You are currently viewing Common mistakes to avoid when buying a ready-made or shelf business – Part 2

Common mistakes to avoid when buying a ready-made or shelf business – Part 2

Let us continue from where we left in the previous blog. Here are more common mistakes to watch out for when purchasing a ready-made or shelf business:

Buying all the receivables:
It is common sense to buy the receivable, except when they are 90, 120 days old, or older. How often have we seen the buyers taking on all the receivables, even those in excess of 90 days? This can be quite risky because the older the account is, the harder it’ll will be for the buyer to collect again. You can also protect yourself by making the seller warrant the receivables; if something isn’t collectable, it can be charged back against the buying price of the business. For receivables in excess of 90 days, provide those to the owner, and check if he or she can collect the amount.

Data verification:
Most business buyers more often are at the receiving end of things when they accept all the details and data provided to them by the seller at face value, without an accountant (preferably a CPA) auditing financial statements. Most sellers would want to close the deal as soon as possible, and buyers usually allow them to take all the quick assets including cash, receivables and equipment inventories, and at times bring in equipment. The seller plays the buyer into literally anything, knowing that the buyer wants to strike the deal badly.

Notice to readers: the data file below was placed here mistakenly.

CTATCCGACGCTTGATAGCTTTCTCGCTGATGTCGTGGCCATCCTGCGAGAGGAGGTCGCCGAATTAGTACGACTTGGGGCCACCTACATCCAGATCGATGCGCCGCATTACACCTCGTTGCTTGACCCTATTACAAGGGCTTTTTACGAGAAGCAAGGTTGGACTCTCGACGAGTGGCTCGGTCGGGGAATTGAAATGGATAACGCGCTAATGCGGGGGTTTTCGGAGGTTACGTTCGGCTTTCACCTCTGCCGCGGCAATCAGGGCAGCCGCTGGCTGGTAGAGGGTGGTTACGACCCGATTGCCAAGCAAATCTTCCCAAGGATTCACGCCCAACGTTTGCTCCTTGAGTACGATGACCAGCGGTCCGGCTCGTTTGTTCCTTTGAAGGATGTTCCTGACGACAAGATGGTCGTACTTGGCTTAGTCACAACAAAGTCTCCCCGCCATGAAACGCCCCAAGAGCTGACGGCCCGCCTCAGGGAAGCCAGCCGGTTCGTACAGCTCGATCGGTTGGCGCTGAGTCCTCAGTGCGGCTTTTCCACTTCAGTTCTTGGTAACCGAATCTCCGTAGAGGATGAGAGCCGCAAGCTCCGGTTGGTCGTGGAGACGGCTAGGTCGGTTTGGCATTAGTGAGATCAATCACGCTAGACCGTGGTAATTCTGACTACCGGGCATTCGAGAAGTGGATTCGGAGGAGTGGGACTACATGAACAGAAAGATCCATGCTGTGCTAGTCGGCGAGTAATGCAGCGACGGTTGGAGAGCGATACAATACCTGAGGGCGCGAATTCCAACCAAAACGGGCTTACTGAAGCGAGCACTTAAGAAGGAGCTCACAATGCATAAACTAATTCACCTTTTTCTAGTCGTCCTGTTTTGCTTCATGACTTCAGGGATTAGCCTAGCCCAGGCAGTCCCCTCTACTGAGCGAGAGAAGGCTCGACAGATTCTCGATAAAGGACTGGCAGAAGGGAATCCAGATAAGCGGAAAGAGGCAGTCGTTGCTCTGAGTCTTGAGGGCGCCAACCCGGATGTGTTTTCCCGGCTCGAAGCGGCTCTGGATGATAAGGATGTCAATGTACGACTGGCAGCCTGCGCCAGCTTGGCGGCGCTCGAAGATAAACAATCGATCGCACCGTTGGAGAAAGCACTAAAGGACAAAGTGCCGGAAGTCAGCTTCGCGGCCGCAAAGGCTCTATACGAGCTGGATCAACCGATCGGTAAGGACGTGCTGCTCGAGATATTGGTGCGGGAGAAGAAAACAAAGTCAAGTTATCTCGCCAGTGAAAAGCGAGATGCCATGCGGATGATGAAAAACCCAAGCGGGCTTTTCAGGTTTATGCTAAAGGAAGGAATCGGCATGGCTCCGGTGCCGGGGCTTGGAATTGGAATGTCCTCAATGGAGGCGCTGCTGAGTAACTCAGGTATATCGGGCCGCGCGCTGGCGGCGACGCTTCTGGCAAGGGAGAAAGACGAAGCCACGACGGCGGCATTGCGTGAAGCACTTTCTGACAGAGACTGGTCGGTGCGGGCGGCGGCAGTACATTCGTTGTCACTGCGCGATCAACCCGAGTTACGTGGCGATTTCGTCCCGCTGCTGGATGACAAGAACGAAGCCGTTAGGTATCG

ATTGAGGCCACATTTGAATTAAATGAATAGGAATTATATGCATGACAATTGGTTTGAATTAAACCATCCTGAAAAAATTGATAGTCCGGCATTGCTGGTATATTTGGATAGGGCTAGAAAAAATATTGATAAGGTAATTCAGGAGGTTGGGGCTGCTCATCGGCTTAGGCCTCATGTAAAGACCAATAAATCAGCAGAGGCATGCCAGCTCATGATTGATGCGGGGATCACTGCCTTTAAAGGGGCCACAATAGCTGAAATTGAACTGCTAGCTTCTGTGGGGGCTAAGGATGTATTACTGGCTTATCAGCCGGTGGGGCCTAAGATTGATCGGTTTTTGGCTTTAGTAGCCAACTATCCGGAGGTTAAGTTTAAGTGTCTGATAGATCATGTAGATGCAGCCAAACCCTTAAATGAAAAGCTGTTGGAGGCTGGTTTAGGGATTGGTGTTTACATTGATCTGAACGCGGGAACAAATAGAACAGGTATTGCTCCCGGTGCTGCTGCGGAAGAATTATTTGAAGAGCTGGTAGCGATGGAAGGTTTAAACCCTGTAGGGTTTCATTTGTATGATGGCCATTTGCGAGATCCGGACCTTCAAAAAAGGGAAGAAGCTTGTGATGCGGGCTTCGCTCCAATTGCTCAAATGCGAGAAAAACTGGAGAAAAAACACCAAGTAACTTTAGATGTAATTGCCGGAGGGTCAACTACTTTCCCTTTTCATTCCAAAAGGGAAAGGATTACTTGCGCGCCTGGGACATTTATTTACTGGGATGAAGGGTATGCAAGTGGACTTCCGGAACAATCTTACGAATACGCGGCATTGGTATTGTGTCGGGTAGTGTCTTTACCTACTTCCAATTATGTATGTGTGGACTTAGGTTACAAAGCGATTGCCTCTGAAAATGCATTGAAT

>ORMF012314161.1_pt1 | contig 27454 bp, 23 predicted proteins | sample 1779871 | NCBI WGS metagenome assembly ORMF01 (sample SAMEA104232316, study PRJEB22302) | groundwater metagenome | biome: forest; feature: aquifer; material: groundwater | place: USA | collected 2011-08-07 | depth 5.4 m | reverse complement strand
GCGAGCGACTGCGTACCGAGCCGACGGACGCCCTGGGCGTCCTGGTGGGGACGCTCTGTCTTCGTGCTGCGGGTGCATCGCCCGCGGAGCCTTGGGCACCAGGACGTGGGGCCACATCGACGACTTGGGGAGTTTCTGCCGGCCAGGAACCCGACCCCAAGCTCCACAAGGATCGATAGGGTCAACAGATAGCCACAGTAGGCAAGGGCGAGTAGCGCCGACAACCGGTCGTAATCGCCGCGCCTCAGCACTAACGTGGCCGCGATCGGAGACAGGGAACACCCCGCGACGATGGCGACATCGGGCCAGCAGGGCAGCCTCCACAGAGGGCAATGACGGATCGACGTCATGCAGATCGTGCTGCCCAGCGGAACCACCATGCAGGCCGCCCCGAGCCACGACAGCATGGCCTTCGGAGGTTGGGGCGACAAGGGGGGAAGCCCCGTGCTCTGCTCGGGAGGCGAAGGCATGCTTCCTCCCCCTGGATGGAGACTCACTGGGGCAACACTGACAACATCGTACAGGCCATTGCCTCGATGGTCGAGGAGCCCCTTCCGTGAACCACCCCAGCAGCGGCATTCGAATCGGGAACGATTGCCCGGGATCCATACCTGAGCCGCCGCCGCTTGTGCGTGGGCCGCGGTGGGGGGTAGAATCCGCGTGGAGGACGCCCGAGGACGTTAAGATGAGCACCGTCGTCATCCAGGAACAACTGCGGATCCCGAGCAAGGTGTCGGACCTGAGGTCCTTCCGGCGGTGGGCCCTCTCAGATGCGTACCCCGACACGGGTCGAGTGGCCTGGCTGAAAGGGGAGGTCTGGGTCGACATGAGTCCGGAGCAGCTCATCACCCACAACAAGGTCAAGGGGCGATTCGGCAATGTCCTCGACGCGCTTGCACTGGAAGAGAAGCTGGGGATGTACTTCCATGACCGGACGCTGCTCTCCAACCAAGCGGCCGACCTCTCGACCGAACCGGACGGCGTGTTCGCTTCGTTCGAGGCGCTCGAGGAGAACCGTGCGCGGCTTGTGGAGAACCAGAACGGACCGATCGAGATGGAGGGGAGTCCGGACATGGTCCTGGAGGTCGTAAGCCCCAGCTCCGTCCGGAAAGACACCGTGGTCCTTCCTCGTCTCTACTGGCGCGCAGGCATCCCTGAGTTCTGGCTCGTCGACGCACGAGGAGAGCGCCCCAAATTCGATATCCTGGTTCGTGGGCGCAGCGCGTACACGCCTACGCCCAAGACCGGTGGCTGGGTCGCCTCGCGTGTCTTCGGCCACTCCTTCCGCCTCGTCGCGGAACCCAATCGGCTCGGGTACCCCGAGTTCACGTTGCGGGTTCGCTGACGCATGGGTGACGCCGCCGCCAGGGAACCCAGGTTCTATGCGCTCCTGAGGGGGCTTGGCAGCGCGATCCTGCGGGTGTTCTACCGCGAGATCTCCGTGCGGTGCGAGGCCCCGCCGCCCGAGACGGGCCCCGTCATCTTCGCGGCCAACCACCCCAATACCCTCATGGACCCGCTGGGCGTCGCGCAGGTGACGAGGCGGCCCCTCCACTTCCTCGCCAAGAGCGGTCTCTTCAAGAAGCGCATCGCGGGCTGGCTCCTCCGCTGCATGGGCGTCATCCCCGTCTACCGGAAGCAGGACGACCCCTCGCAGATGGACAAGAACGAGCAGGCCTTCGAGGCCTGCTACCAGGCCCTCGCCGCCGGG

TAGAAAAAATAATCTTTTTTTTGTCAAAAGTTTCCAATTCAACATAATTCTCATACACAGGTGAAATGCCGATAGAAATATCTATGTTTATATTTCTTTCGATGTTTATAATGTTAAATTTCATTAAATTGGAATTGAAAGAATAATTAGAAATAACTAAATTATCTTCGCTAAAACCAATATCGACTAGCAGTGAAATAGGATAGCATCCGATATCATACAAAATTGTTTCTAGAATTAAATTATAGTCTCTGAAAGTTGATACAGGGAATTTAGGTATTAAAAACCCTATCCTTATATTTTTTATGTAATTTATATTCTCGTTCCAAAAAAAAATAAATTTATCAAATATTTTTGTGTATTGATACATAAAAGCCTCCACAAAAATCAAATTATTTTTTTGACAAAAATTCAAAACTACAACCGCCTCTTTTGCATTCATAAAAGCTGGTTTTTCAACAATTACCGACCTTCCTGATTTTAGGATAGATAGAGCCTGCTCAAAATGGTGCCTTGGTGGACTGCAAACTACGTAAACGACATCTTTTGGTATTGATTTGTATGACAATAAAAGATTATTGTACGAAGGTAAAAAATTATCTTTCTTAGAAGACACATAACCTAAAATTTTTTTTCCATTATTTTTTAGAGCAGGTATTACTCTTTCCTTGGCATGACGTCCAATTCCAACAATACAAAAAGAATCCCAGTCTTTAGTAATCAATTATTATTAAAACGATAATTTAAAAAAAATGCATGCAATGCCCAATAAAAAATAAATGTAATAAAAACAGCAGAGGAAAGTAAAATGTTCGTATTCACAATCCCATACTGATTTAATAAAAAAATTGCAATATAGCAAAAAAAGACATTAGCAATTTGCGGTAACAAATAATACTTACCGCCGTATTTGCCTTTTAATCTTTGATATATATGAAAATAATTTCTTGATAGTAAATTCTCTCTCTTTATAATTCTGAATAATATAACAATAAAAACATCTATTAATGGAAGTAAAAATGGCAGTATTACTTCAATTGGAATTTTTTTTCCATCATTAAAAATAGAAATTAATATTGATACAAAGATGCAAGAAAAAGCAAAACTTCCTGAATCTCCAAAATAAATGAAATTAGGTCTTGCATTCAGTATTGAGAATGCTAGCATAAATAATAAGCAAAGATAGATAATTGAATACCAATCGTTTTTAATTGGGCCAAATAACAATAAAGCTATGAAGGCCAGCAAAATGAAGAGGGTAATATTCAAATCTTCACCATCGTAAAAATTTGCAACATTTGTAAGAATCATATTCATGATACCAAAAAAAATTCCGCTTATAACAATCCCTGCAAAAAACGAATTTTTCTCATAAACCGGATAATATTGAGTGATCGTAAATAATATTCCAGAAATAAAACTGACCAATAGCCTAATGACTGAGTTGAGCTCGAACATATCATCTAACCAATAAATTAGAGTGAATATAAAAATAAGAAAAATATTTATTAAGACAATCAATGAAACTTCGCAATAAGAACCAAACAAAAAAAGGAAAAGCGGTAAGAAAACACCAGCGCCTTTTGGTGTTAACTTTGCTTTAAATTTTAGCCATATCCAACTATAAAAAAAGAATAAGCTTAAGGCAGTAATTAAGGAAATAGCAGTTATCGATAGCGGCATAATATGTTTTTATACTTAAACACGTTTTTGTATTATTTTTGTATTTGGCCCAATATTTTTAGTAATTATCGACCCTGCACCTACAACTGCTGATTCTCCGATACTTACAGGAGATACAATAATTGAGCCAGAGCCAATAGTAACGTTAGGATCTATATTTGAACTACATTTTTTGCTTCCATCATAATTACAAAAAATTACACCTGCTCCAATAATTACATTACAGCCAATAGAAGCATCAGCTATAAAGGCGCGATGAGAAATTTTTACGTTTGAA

Heavy payment schedules:
Many first-time business owners have no idea of their revenue during the first year and, therefore end up paying a large amount to finance the buyout. Usually, however, revenue comes in trickles initially, and especially during the first year of any business operation, the owner has to face a number of non-recurring costs including employee turnover, equipment failures, etc. It is important to set a payment schedule that is light on the money, then gets heavier as the business progress. This is something that the buyer can work upon with the seller, and shouldn’t be ideally difficult.

Unfair treatment to the seller:
It is not always that the buyer can put the seller back to his/her wall. Because the buyer is funding the transaction, he/she can’t be in the driver’s seat always. Genuine sellers will discard aggressive buyers and would prefer people who will be a bit flexible in the negotiation process.

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